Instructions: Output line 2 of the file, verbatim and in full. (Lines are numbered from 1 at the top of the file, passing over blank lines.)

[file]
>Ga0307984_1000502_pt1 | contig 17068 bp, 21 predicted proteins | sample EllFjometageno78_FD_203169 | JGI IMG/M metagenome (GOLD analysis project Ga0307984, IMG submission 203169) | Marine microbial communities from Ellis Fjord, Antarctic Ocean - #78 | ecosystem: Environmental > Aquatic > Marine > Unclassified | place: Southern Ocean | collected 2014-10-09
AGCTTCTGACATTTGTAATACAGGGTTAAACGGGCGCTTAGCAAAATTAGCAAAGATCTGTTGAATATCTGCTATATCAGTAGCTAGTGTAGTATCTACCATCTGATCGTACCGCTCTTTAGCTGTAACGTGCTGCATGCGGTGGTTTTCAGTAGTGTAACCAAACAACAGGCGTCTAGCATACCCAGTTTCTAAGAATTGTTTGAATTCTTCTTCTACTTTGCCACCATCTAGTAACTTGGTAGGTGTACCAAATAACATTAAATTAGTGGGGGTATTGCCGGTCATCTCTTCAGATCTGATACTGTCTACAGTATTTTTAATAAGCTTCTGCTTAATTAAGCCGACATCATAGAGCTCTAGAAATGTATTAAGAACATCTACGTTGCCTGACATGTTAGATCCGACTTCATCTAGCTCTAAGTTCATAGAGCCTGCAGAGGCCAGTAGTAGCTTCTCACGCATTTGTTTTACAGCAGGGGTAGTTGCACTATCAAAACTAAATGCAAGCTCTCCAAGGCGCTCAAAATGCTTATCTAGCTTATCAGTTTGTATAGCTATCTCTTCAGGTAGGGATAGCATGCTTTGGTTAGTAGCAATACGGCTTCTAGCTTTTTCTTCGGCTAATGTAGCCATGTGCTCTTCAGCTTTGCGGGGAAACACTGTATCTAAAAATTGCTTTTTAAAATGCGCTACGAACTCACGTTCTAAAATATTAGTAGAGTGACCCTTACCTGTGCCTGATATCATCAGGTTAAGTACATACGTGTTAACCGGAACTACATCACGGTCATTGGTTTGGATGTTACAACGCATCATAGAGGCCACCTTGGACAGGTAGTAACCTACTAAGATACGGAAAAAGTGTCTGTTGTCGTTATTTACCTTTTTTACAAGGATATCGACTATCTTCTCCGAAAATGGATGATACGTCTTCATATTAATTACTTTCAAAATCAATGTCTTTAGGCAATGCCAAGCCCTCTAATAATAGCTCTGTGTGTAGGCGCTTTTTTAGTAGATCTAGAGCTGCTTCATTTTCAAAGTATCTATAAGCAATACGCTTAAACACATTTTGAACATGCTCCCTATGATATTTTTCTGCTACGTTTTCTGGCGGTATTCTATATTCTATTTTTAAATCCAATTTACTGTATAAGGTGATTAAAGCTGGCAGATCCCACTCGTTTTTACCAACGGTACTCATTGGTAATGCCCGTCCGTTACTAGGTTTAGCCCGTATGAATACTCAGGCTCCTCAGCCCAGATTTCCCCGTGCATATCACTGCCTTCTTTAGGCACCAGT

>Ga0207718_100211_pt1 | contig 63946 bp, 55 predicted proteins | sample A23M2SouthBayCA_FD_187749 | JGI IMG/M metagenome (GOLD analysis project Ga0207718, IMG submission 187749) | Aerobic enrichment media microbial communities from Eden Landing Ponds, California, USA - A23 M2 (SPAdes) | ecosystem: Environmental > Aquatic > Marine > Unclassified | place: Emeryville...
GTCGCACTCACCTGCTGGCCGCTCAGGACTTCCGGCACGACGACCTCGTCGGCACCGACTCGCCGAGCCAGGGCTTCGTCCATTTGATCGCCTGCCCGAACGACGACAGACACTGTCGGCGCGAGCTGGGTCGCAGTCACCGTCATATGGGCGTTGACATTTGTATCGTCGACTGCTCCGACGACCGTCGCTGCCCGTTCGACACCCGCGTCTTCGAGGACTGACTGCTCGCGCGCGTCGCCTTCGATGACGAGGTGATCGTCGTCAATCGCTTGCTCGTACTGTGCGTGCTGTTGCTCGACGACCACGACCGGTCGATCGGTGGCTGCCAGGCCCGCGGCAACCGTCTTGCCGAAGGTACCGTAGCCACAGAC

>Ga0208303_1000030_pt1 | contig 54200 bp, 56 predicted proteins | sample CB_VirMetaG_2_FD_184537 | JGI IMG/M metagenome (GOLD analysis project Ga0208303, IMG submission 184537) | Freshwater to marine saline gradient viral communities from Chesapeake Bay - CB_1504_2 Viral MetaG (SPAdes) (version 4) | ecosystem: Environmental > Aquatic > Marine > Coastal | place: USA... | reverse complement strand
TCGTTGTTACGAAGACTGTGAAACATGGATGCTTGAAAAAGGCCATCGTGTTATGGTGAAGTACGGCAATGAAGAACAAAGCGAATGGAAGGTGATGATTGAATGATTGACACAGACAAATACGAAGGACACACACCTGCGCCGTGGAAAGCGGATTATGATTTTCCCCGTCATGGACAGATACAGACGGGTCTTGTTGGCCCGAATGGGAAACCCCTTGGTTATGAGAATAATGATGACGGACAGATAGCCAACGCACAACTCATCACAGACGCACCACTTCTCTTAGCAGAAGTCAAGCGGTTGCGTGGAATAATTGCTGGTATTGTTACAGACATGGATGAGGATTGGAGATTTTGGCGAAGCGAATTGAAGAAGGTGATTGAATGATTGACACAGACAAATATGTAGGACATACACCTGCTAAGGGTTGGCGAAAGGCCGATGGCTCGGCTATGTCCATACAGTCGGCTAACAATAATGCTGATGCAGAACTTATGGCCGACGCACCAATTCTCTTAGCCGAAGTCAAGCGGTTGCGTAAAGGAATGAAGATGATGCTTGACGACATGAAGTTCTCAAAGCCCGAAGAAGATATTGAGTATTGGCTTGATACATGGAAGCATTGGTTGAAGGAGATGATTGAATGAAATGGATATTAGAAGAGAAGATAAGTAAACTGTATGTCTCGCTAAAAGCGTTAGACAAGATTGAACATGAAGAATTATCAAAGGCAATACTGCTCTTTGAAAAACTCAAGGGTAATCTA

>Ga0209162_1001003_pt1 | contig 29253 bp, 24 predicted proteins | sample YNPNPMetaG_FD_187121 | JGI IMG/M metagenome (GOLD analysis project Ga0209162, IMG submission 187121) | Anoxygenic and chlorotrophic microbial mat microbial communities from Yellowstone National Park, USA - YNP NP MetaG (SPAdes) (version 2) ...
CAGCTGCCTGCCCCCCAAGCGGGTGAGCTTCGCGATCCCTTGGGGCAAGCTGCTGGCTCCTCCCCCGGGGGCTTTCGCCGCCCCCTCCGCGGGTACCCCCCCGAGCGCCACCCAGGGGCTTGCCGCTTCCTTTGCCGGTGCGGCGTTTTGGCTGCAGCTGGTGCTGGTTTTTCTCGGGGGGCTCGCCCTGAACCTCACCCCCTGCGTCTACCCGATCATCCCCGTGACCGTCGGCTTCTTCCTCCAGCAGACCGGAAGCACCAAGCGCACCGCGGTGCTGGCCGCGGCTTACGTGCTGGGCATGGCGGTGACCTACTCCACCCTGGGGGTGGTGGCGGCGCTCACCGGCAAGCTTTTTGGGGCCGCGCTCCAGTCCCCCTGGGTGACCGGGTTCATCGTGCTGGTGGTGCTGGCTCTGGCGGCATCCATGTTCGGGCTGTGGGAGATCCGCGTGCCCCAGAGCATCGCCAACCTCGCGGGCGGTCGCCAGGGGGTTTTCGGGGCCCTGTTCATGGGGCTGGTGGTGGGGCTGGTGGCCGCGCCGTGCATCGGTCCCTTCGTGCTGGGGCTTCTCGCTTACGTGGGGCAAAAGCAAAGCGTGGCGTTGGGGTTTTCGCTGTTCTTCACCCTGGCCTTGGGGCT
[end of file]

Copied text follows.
AGCTTCTGACATTTGTAATACAGGGTTAAACGGGCGCTTAGCAAAATTAGCAAAGATCTGTTGAATATCTGCTATATCAGTAGCTAGTGTAGTATCTACCATCTGATCGTACCGCTCTTTAGCTGTAACGTGCTGCATGCGGTGGTTTTCAGTAGTGTAACCAAACAACAGGCGTCTAGCATACCCAGTTTCTAAGAATTGTTTGAATTCTTCTTCTACTTTGCCACCATCTAGTAACTTGGTAGGTGTACCAAATAACATTAAATTAGTGGGGGTATTGCCGGTCATCTCTTCAGATCTGATACTGTCTACAGTATTTTTAATAAGCTTCTGCTTAATTAAGCCGACATCATAGAGCTCTAGAAATGTATTAAGAACATCTACGTTGCCTGACATGTTAGATCCGACTTCATCTAGCTCTAAGTTCATAGAGCCTGCAGAGGCCAGTAGTAGCTTCTCACGCATTTGTTTTACAGCAGGGGTAGTTGCACTATCAAAACTAAATGCAAGCTCTCCAAGGCGCTCAAAATGCTTATCTAGCTTATCAGTTTGTATAGCTATCTCTTCAGGTAGGGATAGCATGCTTTGGTTAGTAGCAATACGGCTTCTAGCTTTTTCTTCGGCTAATGTAGCCATGTGCTCTTCAGCTTTGCGGGGAAACACTGTATCTAAAAATTGCTTTTTAAAATGCGCTACGAACTCACGTTCTAAAATATTAGTAGAGTGACCCTTACCTGTGCCTGATATCATCAGGTTAAGTACATACGTGTTAACCGGAACTACATCACGGTCATTGGTTTGGATGTTACAACGCATCATAGAGGCCACCTTGGACAGGTAGTAACCTACTAAGATACGGAAAAAGTGTCTGTTGTCGTTATTTACCTTTTTTACAAGGATATCGACTATCTTCTCCGAAAATGGATGATACGTCTTCATATTAATTACTTTCAAAATCAATGTCTTTAGGCAATGCCAAGCCCTCTAATAATAGCTCTGTGTGTAGGCGCTTTTTTAGTAGATCTAGAGCTGCTTCATTTTCAAAGTATCTATAAGCAATACGCTTAAACACATTTTGAACATGCTCCCTATGATATTTTTCTGCTACGTTTTCTGGCGGTATTCTATATTCTATTTTTAAATCCAATTTACTGTATAAGGTGATTAAAGCTGGCAGATCCCACTCGTTTTTACCAACGGTACTCATTGGTAATGCCCGTCCGTTACTAGGTTTAGCCCGTATGAATACTCAGGCTCCTCAGCCCAGATTTCCCCGTGCATATCACTGCCTTCTTTAGGCACCAGT